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Facility project keeps moving thanks to a virtual site visit

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How do you hold a site visit when the project team is dispersed across various states—or in self-isolation due to a worldwide pandemic? This was the question that the Bartlett & West facilities team faced as part of electrical and dust collection system upgrade projects at the Kansas State University (KSU) O.H. Kruse Feed Technology Innovation Center (feed mill) in Manhattan, Kansas.

Project overview

For the past four years, Bartlett & West has worked with KSU on various project phases to add a dust collection system in the College of Agriculture’s feed mill facility. The purpose is to capture grain dust so it isn’t floating in the air and causing a fire hazard. In addition, in response to a dust hazard analysis, the feed mill needs certain lighting, conduit, wiring and other electrical equipment updates.

As part of the projects, Bartlett & West organized a kickoff meeting with project stakeholders. The meeting needed to include KSU department and facility heads, equipment suppliers and the Bartlett & West project team. However, at the same time, the U.S. was experiencing the effects of the COVID-19 pandemic. Getting all the necessary stakeholders on-site was not an option.

Facility scanning

Luckily, as a firm with offices and staff spread throughout the U.S., Bartlett & West was already leveraging a facility scanning tool. This platform creates interactive, virtual 3D imaging of spaces, like those used in real estate for virtual house tours but with some added capabilities such as the option to take measurements. The tool has helped project team members across various locations see and understand project spaces without costly site visits. It was used to document conditions at the KSU feed mill just a few weeks before the COVID-19 outbreak hit the United States.

Virtual site visit

Despite having team members who hadn’t been to the facility and were dispersed across Kansas and Nebraska, the project team was able to easily coordinate a remote kickoff meeting for the dust collection project. They avoided potential project delays and costly travel time thanks to the virtual imaging of the space. They also were able to talk through spots where ductwork would go and look at clearances with no issues. One of the project stakeholders was even on quarantine but was able to participate and provide valuable project input due to the virtual solution. Four days later, the team also used this technology for a second kickoff meeting on the electrical improvements project with participants from locations in Kansas and Iowa. Additionally, Bartlett & West held two internal team kickoff meetings using the same 3D images.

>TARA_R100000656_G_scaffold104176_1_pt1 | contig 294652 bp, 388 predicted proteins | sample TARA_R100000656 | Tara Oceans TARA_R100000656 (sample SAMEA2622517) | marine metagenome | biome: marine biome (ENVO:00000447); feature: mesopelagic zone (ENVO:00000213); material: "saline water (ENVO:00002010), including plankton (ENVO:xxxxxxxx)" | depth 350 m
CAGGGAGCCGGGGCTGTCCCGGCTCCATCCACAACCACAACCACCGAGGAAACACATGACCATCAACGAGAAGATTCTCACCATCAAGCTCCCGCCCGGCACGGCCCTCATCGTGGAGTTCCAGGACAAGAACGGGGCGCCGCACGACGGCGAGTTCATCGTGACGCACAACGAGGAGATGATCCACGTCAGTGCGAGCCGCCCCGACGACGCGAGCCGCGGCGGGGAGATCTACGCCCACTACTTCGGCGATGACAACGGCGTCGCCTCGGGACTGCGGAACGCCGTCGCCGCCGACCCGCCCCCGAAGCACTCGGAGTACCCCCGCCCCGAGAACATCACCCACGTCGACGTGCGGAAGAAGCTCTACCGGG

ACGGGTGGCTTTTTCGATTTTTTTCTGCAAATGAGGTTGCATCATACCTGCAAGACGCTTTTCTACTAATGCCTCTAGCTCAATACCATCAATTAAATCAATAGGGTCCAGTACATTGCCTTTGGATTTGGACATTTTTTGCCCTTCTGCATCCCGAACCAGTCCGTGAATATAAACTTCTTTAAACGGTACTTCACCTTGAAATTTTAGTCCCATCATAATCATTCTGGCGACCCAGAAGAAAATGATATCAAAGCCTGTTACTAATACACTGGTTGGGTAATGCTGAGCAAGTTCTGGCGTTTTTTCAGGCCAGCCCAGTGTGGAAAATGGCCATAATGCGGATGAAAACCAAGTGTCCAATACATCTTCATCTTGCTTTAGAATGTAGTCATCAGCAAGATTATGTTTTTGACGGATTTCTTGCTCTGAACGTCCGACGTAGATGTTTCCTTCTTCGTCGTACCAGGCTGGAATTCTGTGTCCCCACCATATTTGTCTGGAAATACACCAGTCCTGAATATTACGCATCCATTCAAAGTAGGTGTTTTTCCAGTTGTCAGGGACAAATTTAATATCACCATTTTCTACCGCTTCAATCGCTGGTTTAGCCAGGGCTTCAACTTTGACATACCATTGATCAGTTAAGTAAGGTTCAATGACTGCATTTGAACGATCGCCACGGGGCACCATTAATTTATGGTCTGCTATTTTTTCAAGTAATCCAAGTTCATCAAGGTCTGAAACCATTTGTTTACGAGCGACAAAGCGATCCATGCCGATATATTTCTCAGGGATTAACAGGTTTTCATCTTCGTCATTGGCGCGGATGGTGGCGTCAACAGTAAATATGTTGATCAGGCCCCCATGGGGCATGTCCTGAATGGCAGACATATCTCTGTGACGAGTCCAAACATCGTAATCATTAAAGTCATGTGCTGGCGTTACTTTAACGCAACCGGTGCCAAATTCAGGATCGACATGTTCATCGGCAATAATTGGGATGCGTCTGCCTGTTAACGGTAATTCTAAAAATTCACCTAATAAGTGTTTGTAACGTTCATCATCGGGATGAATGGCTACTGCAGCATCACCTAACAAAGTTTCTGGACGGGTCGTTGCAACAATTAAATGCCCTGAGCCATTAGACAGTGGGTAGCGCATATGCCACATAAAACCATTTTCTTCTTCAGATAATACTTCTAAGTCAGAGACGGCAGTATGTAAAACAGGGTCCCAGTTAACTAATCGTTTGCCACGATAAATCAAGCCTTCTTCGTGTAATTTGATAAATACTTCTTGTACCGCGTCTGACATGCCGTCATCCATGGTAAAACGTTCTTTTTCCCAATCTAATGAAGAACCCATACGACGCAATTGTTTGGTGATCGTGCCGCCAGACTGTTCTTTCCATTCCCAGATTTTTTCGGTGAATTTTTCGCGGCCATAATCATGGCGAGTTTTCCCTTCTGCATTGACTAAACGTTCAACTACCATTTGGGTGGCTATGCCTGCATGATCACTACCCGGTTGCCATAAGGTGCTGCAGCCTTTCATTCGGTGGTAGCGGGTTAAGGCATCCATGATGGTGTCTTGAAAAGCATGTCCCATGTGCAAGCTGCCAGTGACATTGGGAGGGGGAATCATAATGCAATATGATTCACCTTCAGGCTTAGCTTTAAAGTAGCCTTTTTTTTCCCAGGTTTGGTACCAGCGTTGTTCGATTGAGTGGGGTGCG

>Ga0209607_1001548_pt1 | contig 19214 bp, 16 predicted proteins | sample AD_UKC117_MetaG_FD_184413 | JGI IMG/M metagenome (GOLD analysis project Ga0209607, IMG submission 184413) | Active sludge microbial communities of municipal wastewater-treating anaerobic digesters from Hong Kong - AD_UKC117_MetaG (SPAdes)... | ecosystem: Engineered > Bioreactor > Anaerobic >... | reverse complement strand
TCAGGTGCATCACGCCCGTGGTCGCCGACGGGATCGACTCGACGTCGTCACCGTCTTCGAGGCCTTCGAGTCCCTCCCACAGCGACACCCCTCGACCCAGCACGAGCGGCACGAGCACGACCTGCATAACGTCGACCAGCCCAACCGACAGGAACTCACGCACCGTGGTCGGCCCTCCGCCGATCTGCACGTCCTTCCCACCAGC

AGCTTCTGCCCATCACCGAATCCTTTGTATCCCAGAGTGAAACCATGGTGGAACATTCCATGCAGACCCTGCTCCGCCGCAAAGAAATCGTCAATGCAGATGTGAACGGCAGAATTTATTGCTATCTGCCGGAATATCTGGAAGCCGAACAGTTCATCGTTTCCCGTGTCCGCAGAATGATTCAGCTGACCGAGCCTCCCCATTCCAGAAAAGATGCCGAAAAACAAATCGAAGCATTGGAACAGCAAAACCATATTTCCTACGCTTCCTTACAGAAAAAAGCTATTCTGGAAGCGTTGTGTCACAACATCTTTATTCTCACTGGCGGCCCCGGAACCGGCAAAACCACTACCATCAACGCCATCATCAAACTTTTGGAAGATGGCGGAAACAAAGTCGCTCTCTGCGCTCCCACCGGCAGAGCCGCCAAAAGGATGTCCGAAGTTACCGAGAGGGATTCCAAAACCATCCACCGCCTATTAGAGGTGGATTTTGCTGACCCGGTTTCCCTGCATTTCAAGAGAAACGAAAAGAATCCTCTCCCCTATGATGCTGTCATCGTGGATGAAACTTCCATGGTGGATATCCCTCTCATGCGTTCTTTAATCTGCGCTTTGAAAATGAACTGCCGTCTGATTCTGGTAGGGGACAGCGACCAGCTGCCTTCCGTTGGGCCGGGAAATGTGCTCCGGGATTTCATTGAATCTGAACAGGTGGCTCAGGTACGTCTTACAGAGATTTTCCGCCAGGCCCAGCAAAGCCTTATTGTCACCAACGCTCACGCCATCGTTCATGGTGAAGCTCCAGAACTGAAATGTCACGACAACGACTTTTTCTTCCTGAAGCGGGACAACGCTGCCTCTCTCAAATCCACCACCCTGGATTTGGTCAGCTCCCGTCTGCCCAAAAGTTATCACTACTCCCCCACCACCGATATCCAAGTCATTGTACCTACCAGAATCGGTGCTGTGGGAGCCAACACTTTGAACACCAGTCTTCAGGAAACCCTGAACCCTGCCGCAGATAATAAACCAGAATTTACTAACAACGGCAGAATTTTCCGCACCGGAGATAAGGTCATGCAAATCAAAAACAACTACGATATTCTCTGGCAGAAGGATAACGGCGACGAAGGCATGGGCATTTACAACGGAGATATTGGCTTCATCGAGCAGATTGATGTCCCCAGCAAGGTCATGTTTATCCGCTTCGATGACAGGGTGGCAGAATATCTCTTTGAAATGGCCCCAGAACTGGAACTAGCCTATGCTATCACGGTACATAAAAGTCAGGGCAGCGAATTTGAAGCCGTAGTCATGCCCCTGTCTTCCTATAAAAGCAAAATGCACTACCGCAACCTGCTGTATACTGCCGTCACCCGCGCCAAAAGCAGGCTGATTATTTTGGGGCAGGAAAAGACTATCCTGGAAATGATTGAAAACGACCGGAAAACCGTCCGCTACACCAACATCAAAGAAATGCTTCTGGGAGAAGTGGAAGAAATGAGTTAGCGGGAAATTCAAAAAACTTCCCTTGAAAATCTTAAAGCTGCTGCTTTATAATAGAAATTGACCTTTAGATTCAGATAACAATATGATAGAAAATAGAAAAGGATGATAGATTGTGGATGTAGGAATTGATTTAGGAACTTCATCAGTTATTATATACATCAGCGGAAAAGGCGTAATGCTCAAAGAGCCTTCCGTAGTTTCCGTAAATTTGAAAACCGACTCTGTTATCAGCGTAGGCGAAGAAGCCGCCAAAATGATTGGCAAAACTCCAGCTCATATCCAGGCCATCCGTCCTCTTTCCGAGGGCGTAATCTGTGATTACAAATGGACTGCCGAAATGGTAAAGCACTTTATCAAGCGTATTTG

Lessons learned

For KSU, the three-hour, virtual kickoff meeting saved many hours of travel costs and allowed more people to participate than would have been possible in the physically confined facility. In fact, KSU is considering further leveraging the virtual tour to show students what feed mill operations look like without bringing them in the facility.

While a crisis caused the team to hold the kickoff meeting virtually, the successful implementation of the 3D imaging technology also showed Bartlett & West the potential to consider virtual site tours for future projects. It has proven valuable to help limit costs and schedule conflicts for geographically dispersed teams on future facility projects, from treatment plants and pump stations to industrial and institutional facilities.

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